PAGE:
A journal extension of the ISSTA 2017 paper has been accepted at IEEE Transactions on Software Engineering (TSE). The empirical evaluation of FLUCCS has been significantly extended with cross-project evaluation as well as more learn-to-rank algorithms. This is the first journal paper for Jeongju Sohn, congratulations!
Sohn, J. and Yoo, S., Empirical Evaluation of Fault Localisation Using Code and Change Metrics. IEEE Transactions on Software Engineering. 47, 8 (2021), 1605–1625.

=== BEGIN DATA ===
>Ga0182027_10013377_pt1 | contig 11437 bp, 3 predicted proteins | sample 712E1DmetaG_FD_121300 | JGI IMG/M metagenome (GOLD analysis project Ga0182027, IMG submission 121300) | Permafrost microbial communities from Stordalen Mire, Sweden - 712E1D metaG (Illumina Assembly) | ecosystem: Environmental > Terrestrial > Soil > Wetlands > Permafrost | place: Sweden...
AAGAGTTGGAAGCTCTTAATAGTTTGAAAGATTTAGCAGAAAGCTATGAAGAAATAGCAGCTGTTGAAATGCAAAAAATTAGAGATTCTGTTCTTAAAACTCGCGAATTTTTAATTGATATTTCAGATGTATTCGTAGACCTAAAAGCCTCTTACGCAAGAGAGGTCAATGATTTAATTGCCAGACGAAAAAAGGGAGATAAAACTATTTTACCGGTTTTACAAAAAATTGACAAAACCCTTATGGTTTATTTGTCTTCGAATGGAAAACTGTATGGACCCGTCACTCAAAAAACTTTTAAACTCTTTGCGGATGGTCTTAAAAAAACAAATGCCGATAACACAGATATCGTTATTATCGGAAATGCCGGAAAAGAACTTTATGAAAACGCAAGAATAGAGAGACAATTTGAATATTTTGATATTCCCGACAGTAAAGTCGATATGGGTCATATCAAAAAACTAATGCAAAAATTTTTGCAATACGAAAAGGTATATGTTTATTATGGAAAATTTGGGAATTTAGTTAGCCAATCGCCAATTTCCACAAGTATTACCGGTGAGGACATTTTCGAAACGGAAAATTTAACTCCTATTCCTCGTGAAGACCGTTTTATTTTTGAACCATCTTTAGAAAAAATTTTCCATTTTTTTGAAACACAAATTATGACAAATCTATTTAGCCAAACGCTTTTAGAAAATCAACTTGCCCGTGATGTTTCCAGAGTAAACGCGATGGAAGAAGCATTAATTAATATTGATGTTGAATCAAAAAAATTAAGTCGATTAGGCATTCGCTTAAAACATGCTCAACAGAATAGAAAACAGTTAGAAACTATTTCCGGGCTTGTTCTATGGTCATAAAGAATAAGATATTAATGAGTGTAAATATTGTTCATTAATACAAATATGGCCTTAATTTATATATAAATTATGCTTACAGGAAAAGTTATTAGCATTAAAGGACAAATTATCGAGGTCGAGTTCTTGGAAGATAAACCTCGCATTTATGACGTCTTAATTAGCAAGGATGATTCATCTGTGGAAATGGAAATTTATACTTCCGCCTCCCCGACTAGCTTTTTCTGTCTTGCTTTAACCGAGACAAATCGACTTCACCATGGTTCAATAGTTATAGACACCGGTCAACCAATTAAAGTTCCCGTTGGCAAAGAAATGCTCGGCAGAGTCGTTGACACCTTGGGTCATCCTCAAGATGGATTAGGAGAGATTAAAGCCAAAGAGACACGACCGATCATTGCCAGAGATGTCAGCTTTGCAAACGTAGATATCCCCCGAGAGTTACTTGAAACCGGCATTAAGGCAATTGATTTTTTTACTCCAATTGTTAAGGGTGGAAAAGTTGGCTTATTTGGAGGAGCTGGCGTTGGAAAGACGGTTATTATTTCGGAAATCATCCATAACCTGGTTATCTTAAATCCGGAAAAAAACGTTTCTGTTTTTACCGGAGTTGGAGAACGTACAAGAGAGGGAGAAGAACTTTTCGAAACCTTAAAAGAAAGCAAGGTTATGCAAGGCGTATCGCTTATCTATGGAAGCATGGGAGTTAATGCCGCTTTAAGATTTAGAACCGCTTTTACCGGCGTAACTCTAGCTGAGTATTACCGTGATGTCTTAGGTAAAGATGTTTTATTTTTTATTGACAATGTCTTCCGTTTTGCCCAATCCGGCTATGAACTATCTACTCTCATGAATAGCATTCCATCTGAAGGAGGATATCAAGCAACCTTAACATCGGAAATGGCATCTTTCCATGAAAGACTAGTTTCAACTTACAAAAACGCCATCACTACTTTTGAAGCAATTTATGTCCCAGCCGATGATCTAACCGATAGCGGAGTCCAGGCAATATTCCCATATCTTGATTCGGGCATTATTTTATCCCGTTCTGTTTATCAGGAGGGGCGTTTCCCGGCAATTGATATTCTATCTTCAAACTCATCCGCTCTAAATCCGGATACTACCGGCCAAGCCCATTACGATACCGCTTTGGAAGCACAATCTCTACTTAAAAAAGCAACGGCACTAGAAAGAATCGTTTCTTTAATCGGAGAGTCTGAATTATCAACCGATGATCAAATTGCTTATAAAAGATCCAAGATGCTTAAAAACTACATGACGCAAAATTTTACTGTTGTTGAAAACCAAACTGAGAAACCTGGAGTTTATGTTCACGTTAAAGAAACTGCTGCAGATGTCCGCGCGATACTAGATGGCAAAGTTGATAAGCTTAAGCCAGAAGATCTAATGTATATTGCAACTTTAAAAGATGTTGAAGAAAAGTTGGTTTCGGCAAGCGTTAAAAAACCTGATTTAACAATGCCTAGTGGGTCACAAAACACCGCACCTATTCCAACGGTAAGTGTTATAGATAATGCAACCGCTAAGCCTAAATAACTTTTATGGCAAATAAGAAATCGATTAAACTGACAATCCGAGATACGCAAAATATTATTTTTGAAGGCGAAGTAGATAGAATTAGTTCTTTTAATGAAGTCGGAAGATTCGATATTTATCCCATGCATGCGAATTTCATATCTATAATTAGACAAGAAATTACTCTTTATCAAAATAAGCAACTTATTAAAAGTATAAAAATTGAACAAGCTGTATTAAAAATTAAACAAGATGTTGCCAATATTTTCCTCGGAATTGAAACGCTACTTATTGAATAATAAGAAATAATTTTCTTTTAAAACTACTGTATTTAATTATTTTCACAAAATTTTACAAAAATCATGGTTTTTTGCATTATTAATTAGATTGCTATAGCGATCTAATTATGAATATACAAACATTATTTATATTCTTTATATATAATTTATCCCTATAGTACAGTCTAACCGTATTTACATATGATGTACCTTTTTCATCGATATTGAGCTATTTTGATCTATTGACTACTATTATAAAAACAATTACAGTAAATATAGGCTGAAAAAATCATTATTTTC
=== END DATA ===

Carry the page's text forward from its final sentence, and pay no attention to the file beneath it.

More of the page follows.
<h4>Abstract</h4> Fault localisation aims to reduce the debugging efforts of human developers by highlighting the program elements that are suspected to be the root cause of the observed failure. Spectrum Based Fault Localisation (SBFL), a coverage based approach, has been widely studied in many researches as a promising localisation technique. Recently, however, it has been proven that SBFL techniques have reached the limit of further improvement. To overcome the limitation, we extend SBFL with code and change metrics that have been mainly studied in defect prediction, such as size, age, and churn. FLUCCS, our fault learn-to-rank localisation technique, employs both existing SBFL formulæ and these metrics as input. We investigate the effect of employing code and change metrics for fault localisation using four different learn-to-rank techniques: Genetic Programming, Gaussian Process Modelling, Support Vector Machine, and Random Forest. We evaluate the performance of FLUCCS with 386 real world faults collected from Defects4J repository. The results show that FLUCCS with code and change metrics places 144 faults at the top and 304 faults within the top ten. This is a significant improvement over the state-of-art SBFL formulæ, which can locate 65 and 212 faults at the top and within the top ten, respectively. We also investigate the feasibility of cross-project transfer learning of fault localisation. The results show that, while there exist project-specific properties that can be exploited for better localisation per project, ranking models learnt from one project can be applied to others without significant loss of effectiveness.